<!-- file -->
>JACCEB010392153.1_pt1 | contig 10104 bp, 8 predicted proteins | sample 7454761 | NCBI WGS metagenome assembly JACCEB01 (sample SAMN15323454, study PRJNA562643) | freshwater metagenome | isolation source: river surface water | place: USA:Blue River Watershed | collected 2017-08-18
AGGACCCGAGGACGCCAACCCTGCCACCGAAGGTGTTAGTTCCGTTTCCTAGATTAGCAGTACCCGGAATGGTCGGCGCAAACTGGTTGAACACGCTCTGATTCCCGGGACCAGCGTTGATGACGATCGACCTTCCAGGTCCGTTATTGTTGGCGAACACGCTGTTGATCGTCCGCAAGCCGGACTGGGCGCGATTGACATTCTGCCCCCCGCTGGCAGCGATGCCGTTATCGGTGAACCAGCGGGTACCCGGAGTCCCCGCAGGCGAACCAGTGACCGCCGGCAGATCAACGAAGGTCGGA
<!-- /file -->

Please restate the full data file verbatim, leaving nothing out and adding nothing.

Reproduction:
>JACCEB010392153.1_pt1 | contig 10104 bp, 8 predicted proteins | sample 7454761 | NCBI WGS metagenome assembly JACCEB01 (sample SAMN15323454, study PRJNA562643) | freshwater metagenome | isolation source: river surface water | place: USA:Blue River Watershed | collected 2017-08-18
AGGACCCGAGGACGCCAACCCTGCCACCGAAGGTGTTAGTTCCGTTTCCTAGATTAGCAGTACCCGGAATGGTCGGCGCAAACTGGTTGAACACGCTCTGATTCCCGGGACCAGCGTTGATGACGATCGACCTTCCAGGTCCGTTATTGTTGGCGAACACGCTGTTGATCGTCCGCAAGCCGGACTGGGCGCGATTGACATTCTGCCCCCCGCTGGCAGCGATGCCGTTATCGGTGAACCAGCGGGTACCCGGAGTCCCCGCAGGCGAACCAGTGACCGCCGGCAGATCAACGAAGGTCGGA